What does Boyle’s Law state?
- Figure shows an air pillow. When the boy puts his head on the pillow, the air in the pillow is compressed. The pressure of the air increases to support his head.
- Boyle’s law gives the relationship between the pressure and the volume of a fixed mass of gas at constant temperature.
- The relationship between the pressure and the volume of a gas can be explained using the kinetic theory of gases.
(a) When the volume of a gas is decreased, the number of molecules per unit volume increases.
(b) The same number of molecules move in a smaller space as shown in Figure.
(c) The molecules collide more frequently with the walls of the container.
(d) The increase in the rate of collision results in an increase in the pressure exerted by the gas.
- Boyle’s law states that for a fixed mass of gas, the pressure of the gas is inversely proportional to its volume when the temperature is kept constant.
- The mathematical expression for Boyle’s law:
that is, PV = constant when the temperature is kept constant.
- When the pressure changes from P1 to P2 the volume changes from V1 to V2.
The product of pressure and volume remains constant. Therefore, P1V1 = P2V2.
- The equation for Boyle’s law is:
when temperature and mass are constant.
P1 = intial pressure P2 = final pressure
V1 = initial volume V2 = final volume
- The relationship between the pressure and the volume can also be expressed with the graphs in Figure.
Inference: The pressure on a gas affects its volume.
Aim: To determine the relationship between the pressure and the volume of a fixed mass of gas at constant temperature.
Problem: What is the relationship between the pressure and the volume of a fixed mass of gas at constant temperature?
Hypothesis: The volume of a fixed mass of gas decreases when the pressure is increased.
(a) Manipulated variable: Pressure
(b) Responding variable: Volume of the air
(c) Fixed variables: The mass of the air in the syringe and the temperature
Apparatus: A set of Boyle’s law apparatus consisting of a graduated glass syringe, standard weights, Bourdon gauge, rubber tubing, retort stand
- The apparatus is set up as shown in Figure.
- The piston is pushed down until the Bourdon gauge shows a pressure, P = 110 kPa.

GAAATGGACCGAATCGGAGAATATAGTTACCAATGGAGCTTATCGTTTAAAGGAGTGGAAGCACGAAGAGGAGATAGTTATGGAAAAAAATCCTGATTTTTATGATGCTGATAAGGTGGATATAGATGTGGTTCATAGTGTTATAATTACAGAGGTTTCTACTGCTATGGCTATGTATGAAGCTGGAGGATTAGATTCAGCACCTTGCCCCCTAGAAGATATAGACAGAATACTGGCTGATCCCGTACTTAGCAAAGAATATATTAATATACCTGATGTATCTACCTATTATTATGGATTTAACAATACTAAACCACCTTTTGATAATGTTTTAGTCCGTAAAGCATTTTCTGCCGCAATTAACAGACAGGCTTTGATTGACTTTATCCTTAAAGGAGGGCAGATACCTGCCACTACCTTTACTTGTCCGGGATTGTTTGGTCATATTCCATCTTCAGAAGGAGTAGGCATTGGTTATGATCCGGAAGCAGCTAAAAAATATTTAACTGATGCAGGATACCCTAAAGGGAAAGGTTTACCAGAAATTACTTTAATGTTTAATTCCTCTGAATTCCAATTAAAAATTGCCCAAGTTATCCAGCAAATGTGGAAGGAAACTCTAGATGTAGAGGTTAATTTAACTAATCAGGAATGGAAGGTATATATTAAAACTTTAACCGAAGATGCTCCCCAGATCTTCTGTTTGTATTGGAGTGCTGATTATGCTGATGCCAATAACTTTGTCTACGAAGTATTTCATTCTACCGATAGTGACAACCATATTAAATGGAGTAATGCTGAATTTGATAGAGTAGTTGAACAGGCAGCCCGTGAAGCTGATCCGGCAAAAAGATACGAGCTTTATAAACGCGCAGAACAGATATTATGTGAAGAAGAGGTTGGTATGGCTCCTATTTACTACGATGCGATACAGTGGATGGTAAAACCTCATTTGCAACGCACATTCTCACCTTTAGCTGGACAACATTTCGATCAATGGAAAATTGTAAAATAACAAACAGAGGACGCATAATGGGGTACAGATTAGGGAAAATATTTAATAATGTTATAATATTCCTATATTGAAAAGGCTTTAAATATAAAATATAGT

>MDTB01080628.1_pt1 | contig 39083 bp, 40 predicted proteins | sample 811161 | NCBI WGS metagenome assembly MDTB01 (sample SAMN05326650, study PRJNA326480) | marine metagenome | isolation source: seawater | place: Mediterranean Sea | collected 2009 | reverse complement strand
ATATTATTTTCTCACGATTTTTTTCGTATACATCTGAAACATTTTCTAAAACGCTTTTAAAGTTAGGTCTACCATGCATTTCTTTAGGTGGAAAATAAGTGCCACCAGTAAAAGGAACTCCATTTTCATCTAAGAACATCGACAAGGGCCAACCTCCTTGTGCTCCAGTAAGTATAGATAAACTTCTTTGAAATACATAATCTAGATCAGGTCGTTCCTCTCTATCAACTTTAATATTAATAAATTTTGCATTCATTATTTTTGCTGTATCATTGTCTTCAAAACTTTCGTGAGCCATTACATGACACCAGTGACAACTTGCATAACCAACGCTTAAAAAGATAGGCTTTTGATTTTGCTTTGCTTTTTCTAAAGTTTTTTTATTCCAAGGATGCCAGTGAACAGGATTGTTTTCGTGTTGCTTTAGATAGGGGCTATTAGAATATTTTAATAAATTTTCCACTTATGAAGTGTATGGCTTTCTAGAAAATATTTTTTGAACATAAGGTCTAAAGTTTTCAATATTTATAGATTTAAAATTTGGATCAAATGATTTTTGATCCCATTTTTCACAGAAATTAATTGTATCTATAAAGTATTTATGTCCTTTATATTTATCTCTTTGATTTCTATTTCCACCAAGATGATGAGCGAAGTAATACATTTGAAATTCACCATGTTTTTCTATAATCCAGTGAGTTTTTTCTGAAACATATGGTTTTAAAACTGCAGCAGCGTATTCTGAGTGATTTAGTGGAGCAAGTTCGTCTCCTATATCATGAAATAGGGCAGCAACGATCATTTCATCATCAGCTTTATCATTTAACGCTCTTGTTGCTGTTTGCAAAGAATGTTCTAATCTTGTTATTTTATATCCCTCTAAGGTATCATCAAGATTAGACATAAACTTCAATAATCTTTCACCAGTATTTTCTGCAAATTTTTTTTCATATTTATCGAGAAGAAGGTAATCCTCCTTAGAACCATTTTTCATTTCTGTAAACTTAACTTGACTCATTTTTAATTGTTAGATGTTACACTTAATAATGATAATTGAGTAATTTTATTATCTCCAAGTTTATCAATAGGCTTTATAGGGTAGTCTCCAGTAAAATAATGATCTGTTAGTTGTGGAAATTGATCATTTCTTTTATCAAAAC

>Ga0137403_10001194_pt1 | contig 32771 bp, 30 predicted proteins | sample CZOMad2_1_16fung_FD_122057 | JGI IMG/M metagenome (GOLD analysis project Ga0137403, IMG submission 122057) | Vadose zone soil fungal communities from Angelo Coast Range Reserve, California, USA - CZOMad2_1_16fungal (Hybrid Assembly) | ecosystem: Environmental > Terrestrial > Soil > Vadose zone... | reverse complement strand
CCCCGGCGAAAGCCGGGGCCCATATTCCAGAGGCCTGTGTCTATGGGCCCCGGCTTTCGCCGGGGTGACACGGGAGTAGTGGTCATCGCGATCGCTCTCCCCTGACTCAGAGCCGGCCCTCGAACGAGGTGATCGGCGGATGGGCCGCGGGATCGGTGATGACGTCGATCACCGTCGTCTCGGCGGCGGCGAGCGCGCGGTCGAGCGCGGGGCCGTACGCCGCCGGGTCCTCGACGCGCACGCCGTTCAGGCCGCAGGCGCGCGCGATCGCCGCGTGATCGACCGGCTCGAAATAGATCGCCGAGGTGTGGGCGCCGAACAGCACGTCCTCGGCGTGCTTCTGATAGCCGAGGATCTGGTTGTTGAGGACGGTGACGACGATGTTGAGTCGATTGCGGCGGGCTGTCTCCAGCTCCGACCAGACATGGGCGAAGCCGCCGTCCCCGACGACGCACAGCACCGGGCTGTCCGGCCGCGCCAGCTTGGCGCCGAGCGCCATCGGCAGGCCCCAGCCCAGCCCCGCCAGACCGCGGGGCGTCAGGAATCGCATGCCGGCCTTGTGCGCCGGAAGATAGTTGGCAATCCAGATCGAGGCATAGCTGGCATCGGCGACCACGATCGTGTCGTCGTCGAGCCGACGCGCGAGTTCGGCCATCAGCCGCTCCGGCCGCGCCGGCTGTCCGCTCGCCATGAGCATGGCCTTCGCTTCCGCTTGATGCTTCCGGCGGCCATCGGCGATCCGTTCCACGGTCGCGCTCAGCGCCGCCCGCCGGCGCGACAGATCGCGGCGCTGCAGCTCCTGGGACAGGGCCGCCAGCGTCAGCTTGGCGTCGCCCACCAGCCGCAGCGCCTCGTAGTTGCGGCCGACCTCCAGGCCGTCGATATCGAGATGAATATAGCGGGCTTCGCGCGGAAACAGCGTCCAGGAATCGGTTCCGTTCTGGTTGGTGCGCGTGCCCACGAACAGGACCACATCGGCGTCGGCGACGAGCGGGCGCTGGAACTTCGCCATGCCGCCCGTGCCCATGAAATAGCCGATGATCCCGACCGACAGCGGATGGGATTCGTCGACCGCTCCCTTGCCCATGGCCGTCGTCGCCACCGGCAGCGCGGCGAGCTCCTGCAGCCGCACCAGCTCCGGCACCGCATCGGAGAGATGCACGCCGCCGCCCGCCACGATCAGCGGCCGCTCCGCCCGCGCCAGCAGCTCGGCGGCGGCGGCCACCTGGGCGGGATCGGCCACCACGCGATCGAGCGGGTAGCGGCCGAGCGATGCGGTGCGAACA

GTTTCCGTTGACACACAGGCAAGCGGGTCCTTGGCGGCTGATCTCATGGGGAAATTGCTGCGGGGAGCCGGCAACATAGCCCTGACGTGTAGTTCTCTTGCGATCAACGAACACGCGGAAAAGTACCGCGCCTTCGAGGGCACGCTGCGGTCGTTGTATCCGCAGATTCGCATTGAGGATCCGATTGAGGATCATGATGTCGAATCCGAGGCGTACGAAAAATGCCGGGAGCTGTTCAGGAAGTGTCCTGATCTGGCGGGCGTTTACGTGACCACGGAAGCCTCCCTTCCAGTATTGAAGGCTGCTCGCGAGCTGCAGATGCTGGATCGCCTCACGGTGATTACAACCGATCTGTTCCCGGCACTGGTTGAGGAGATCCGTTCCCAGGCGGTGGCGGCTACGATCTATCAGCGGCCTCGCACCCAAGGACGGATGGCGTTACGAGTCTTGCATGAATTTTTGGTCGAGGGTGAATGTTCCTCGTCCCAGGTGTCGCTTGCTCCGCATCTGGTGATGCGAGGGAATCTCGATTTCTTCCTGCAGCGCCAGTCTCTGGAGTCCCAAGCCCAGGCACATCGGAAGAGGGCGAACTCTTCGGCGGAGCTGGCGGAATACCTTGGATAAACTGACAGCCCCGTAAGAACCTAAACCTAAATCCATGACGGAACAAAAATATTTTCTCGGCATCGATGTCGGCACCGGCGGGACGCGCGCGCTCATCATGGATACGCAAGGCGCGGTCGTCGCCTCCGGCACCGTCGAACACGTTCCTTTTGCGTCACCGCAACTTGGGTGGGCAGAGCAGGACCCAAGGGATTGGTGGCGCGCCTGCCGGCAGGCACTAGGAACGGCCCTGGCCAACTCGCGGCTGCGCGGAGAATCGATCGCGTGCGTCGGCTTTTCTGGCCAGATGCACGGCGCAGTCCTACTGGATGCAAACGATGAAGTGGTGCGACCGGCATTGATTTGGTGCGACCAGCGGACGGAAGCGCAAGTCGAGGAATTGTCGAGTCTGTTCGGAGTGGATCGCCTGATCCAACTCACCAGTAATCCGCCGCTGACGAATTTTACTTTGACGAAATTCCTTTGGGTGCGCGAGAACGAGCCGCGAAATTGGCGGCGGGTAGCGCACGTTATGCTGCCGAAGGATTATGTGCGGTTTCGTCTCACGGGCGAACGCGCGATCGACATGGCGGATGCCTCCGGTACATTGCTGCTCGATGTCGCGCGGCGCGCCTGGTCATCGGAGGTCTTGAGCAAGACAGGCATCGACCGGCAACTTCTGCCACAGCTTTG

The volume, V, of the air in the syringe is recorded.
- Steps 2 and 3 are repeated with pressures, P = 120 kPa, 130 kPa, 140 kPa and 150 kPa.
- The values of pressure, P, volume, V, 1/V and PV are tabulated.
- Graphs of P against V and P against 1/V are plotted.
- Tabulation of results.
- Graphs of P against V and P against 1/V.
- Some grease is applied on the piston so that it can move smoothly into the glass syringe.
- The piston moves slowly into the syringe after a standard weight is added. This ensures that the temperature of the air in the syringe remains constant.
- The graph of P against V shows that the volume of the gas decreases when its pressure is increased.
- The graph of P against 1/V is a straight line passing through the origin. This shows that P ∝ 1/V, that is, the pressure is inversely proportional to the volume.
- The product, PV, is said to be constant within the limits of experimental errors. This also shows that the pressure is inversely proportional to the volume.
The volume of the air in the glass syringe is inversely proportional to the pressure. The hypothesis is accepted.
Boyle’s Law Example Problems with Solutions
Example 1. The air in a syringe has an initial volume of 12.0 cm3 and pressure of 100 kPa. The nozzle of the syringe is closed and the piston is pushed inwards until the volume of the air becomes 7.5 cm3. What is the pressure of the compressed air in the syringe?
Example 2. A deep-sea diver breathed out a bubble of air with a volume of 2.0 cm3 at a depth of 40 m. What will be the volume of the bubble when it is 15 m below the surface of the sea?
[Atmospheric pressure = 10 m of water]
Example 3. Figure shows a thin glass tube with air trapped inside it in three different positions.
Determine the values of x and y.
[Atmospheric pressure = 76 cm Hg]